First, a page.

Keep calm and cultivate compassion


keep-calm-compassion“Hatred is never appeased by hatred in this world. By non-hatred alone is hatred appeased.” — The Dhammapada

The weeks leading up to the US presidential election were a real emotional roller coaster for me. I’m still a “Resident Alien” rather than a citizen, and so I couldn’t vote. But of course I had opinions and feelings about the outcome of the election, which directly affects my life in many ways.

The election is of course now over, and it didn’t go the way I’d hoped. It was unthinkable to me that Donald Trump could possibly be elected. Even though polls have been wrong in the past, the fact that a large majority of people considered him temperamentally unsuited to be president and dangerously lacking in knowledge, and his tendency to alienate large groups of voters, gave the impression that he was never going to win.

Because of the uncertainties, however, I’d been anxious for some time. As the results came in, however, and it became almost certain that Clinton was going to lose, I felt strangely calm. After all, what’s done is done.

Today, after waking up to find that Trump had indeed triumphed, I was of course aware of many different responses from non-Trump supporters. Some are stunned. Some are angry and looking for someone to blame. Some are embarrassed for their country. Many are of course deeply worried.

We will soon have a president who has given hatred and callousness the green light. He’s mocked a disabled reporter, boasted about sexually assaulting women, defrauded contractors, will soon be in court on fraud charges relating to “Trump University” (and soon after that for child rape), has all but given Russia the go-ahead to invade its Baltic neighbors, has given the nod to violent supporters, and is the darling of White Supremacists. And that’s to say nothing of his attitude towards Muslim-Americans and undocumented migrants.

Yes, he may end up trashing the economy, ending health insurance for millions of people, pulling out of trade treaties (and precipitating trade wars), and ignoring global warming (which he thinks is a hoax). But it’s the hatred that most bothers me and causes most anxiety.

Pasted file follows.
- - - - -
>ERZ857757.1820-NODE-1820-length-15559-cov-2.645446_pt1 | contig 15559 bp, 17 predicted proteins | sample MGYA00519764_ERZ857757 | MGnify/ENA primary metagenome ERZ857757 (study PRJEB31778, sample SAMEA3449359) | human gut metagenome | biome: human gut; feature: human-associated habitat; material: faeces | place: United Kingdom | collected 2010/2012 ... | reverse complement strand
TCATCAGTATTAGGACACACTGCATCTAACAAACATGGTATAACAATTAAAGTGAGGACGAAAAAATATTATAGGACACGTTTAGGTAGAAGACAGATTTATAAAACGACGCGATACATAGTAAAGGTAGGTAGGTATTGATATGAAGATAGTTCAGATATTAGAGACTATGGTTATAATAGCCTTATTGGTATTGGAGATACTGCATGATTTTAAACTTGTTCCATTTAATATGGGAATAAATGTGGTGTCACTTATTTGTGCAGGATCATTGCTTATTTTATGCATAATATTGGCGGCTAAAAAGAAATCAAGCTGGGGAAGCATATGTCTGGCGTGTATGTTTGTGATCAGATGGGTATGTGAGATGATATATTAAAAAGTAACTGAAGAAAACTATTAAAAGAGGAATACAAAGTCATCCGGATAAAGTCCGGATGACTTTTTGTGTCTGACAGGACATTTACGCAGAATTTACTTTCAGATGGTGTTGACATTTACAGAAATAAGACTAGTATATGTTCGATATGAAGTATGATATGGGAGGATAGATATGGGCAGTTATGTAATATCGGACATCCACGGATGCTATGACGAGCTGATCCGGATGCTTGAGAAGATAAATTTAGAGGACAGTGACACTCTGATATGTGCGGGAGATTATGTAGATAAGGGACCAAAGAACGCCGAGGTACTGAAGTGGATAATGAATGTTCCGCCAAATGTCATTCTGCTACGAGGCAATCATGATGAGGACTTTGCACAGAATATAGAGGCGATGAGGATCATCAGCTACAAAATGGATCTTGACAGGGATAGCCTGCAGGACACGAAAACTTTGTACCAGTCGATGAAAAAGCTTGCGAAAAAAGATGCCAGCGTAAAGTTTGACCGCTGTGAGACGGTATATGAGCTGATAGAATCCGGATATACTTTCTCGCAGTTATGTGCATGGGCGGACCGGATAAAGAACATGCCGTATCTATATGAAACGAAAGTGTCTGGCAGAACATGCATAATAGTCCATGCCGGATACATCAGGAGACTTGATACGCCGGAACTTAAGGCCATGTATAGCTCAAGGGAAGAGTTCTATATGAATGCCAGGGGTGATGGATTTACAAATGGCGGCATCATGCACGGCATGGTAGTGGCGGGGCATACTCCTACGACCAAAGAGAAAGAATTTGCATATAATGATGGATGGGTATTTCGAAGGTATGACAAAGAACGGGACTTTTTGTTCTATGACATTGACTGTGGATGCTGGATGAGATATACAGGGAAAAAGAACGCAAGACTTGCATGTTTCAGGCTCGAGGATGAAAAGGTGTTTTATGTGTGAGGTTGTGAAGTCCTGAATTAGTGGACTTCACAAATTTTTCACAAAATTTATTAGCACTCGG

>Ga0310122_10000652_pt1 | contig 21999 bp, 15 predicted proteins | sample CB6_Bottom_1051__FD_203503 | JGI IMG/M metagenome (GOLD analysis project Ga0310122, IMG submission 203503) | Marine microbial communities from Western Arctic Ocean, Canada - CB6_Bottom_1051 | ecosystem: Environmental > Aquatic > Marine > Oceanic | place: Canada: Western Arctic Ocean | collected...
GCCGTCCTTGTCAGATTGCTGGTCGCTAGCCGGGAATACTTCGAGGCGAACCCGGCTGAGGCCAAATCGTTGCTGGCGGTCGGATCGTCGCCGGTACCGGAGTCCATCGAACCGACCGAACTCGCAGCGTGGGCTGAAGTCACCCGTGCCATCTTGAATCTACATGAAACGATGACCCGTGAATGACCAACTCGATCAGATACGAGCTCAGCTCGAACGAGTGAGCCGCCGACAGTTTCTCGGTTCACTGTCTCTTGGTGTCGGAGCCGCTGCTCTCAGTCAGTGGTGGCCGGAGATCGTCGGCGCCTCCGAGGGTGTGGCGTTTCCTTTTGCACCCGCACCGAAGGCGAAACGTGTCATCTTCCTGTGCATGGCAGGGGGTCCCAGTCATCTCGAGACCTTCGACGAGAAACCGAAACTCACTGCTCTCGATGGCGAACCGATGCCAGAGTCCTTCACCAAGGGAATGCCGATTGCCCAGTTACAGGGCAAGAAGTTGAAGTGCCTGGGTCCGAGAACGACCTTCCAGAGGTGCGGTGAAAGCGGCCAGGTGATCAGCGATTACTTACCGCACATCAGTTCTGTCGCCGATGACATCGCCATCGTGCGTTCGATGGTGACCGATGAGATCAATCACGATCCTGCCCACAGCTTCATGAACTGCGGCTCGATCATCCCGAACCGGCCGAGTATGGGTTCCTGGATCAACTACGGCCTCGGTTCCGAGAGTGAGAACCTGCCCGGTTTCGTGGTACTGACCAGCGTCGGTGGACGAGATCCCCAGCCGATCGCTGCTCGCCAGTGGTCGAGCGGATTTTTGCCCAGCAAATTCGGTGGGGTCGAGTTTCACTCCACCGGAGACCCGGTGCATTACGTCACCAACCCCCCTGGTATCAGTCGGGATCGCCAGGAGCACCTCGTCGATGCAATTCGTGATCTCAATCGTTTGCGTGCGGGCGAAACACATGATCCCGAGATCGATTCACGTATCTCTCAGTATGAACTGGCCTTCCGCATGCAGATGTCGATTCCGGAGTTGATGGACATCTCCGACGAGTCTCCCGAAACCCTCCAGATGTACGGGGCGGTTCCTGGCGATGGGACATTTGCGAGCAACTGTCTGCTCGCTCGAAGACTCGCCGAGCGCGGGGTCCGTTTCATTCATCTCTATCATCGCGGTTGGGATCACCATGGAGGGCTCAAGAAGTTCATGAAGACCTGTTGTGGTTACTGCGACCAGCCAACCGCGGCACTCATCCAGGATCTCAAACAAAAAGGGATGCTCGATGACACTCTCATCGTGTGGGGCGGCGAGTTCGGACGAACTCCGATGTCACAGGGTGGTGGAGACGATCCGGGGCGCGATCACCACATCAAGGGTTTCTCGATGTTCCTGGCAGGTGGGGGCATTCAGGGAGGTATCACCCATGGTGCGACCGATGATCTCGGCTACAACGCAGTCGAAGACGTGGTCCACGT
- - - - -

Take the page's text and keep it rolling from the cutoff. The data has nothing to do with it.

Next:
How to respond to all this?

First, to those who are in shock, realize that as of now, little has changed. True, global markets are on edge, but that doesn’t directly affect most of us in the short term. Right now we’re still here, still breathing, still eating, still living, still doing the same things we were doing yesterday. As of now, nothing much is different on a practical level. Our main problem now is responding with fear. It’s envisioning what might go wrong in the future that dominates our minds and causes us acute suffering. Our own minds often do us more harm than our enemies.

So I’d suggest taking a deep breath, counting your blessings, and (as best you can) let go of catastrophizing. We don’t know what’s going to happen in the future. Trump may not even become president, or his presidency might be short-lived, given the rape and fraud trials he faces. He may not be able to enact all of his promises. He may not even try; the man is an inveterate bullshitter who says what he thinks people want to hear.

What’s different for you right now, in this moment? Not much, in all likelihood.

You’re scared. I get that. I was experiencing anxiety and dread this morning. Offer yourself some kindness and compassion. You need it. We all need a source of unconditional love and support, and we can be that source.

Second, remember that politics is a long game. Stay confident. We may be in for a rough time, perhaps for another generation. It’s possible that a lot of freedoms will be rolled back. But the world is changing demographically. The US (and other parts of the world) is becoming more diverse and more interconnected. The world, despite what you might think from watching the news, is becoming more tolerant and less violent.

Third, offer kindness and compassion to those you love. This morning I had a phone call with my girlfriend as she waited in class for her students to arrive. We had a loving conversation. I told her that I was imagining hugging her. My heart was filled with love and joy. Yes, there may be difficult times ahead. But no, we don’t have to make ourselves and others miserable. Let’s support each other.

Fourth, practice empathy toward those you disagree with. When one of the problems we face is a president-elect who espouses hatred, adding more hatred to the mix isn’t going to fix anything. So feeling contempt for Trump’s supporters isn’t going to help.

Many who voted for Trump did so out of desperation. Hatred is a response to fear. Many Trump voters are financially insecure and poorly educated (which is not a criticism!). Many of them are white. They see the world around them changing, and it frightens them. Economically they are left out. Racially, they are becoming a minority. Neither Obama nor Hillary Clinton has given them much succor or spent much time directly addressing this group of people, even though their policies have generally been helpful to them. They want change. They’re even desperate for change. And Trump (although he was born into an economic elite and treats ordinary working people with contempt — regularly stiffing contractors on his real estate properties) talks about change. Some of what he says makes no sense — he’s not going to bring manufacturing jobs back from China or elsewhere) but at least he’s talking about their problems in ways they can understand, even if they’re in line to suffer more than most as a result of his policies.

These are people who need our compassion, not our contempt.

Even Trump’s White Supremacist supporters need compassion. Yes, they are filled with hatred. But it’s hatred based on fear. They see themselves as witnessing the death of centuries of white privilege. And that’s true! They simply can’t understand how to see living in a racially and culturally diverse country as a positive thing. They cling to their sense of superiority and specialness. It’s all based on fear. And fear is a source of suffering.